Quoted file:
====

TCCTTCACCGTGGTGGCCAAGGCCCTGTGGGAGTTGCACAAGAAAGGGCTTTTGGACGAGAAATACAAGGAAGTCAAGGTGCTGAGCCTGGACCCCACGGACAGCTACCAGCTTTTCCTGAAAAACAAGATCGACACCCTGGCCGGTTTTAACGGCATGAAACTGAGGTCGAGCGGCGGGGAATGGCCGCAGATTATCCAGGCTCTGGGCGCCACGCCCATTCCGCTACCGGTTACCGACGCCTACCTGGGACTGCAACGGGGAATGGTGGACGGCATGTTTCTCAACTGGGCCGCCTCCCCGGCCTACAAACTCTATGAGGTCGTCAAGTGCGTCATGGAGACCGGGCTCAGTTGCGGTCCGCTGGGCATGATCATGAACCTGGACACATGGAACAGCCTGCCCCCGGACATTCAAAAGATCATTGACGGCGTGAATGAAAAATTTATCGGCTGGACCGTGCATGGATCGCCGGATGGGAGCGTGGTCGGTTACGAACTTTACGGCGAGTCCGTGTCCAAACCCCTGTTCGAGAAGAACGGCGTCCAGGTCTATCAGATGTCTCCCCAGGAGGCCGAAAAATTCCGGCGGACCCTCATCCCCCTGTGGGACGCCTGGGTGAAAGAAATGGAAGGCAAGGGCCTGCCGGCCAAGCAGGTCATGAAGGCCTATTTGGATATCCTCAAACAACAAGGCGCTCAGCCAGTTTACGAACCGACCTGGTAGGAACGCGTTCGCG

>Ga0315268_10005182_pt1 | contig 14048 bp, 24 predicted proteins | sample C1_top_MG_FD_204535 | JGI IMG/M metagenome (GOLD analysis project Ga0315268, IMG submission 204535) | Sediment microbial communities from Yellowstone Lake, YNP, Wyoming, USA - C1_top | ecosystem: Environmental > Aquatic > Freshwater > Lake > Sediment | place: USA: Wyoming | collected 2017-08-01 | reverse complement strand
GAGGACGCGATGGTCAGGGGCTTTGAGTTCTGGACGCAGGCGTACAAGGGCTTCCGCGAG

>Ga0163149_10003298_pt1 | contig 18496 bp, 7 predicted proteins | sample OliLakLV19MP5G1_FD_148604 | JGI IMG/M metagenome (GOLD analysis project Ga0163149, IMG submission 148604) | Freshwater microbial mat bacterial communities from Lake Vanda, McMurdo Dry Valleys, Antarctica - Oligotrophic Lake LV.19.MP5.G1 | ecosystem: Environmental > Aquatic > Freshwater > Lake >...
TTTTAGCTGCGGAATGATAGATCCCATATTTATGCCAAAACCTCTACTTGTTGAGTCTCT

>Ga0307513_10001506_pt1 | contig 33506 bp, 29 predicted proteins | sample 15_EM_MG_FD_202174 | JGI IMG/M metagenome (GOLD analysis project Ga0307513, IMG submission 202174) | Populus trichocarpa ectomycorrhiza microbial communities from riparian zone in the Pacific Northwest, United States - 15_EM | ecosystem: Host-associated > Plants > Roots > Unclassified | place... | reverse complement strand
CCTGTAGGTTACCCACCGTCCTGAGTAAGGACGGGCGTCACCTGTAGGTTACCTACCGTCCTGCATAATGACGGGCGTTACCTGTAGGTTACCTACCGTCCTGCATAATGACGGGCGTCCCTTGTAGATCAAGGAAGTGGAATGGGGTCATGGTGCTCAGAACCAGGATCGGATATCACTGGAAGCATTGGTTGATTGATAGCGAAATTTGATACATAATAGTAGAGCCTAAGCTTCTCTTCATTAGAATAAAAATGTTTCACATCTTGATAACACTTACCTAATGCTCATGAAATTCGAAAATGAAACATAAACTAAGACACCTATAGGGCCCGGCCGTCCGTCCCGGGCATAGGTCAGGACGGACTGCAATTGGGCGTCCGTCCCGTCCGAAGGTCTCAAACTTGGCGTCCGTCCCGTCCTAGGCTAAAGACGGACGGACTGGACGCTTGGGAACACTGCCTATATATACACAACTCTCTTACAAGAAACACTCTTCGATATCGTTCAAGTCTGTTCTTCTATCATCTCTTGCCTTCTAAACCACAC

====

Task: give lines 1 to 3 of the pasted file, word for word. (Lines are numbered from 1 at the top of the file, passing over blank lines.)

TCCTTCACCGTGGTGGCCAAGGCCCTGTGGGAGTTGCACAAGAAAGGGCTTTTGGACGAGAAATACAAGGAAGTCAAGGTGCTGAGCCTGGACCCCACGGACAGCTACCAGCTTTTCCTGAAAAACAAGATCGACACCCTGGCCGGTTTTAACGGCATGAAACTGAGGTCGAGCGGCGGGGAATGGCCGCAGATTATCCAGGCTCTGGGCGCCACGCCCATTCCGCTACCGGTTACCGACGCCTACCTGGGACTGCAACGGGGAATGGTGGACGGCATGTTTCTCAACTGGGCCGCCTCCCCGGCCTACAAACTCTATGAGGTCGTCAAGTGCGTCATGGAGACCGGGCTCAGTTGCGGTCCGCTGGGCATGATCATGAACCTGGACACATGGAACAGCCTGCCCCCGGACATTCAAAAGATCATTGACGGCGTGAATGAAAAATTTATCGGCTGGACCGTGCATGGATCGCCGGATGGGAGCGTGGTCGGTTACGAACTTTACGGCGAGTCCGTGTCCAAACCCCTGTTCGAGAAGAACGGCGTCCAGGTCTATCAGATGTCTCCCCAGGAGGCCGAAAAATTCCGGCGGACCCTCATCCCCCTGTGGGACGCCTGGGTGAAAGAAATGGAAGGCAAGGGCCTGCCGGCCAAGCAGGTCATGAAGGCCTATTTGGATATCCTCAAACAACAAGGCGCTCAGCCAGTTTACGAACCGACCTGGTAGGAACGCGTTCGCG

>Ga0315268_10005182_pt1 | contig 14048 bp, 24 predicted proteins | sample C1_top_MG_FD_204535 | JGI IMG/M metagenome (GOLD analysis project Ga0315268, IMG submission 204535) | Sediment microbial communities from Yellowstone Lake, YNP, Wyoming, USA - C1_top | ecosystem: Environmental > Aquatic > Freshwater > Lake > Sediment | place: USA: Wyoming | collected 2017-08-01 | reverse complement strand
GAGGACGCGATGGTCAGGGGCTTTGAGTTCTGGACGCAGGCGTACAAGGGCTTCCGCGAG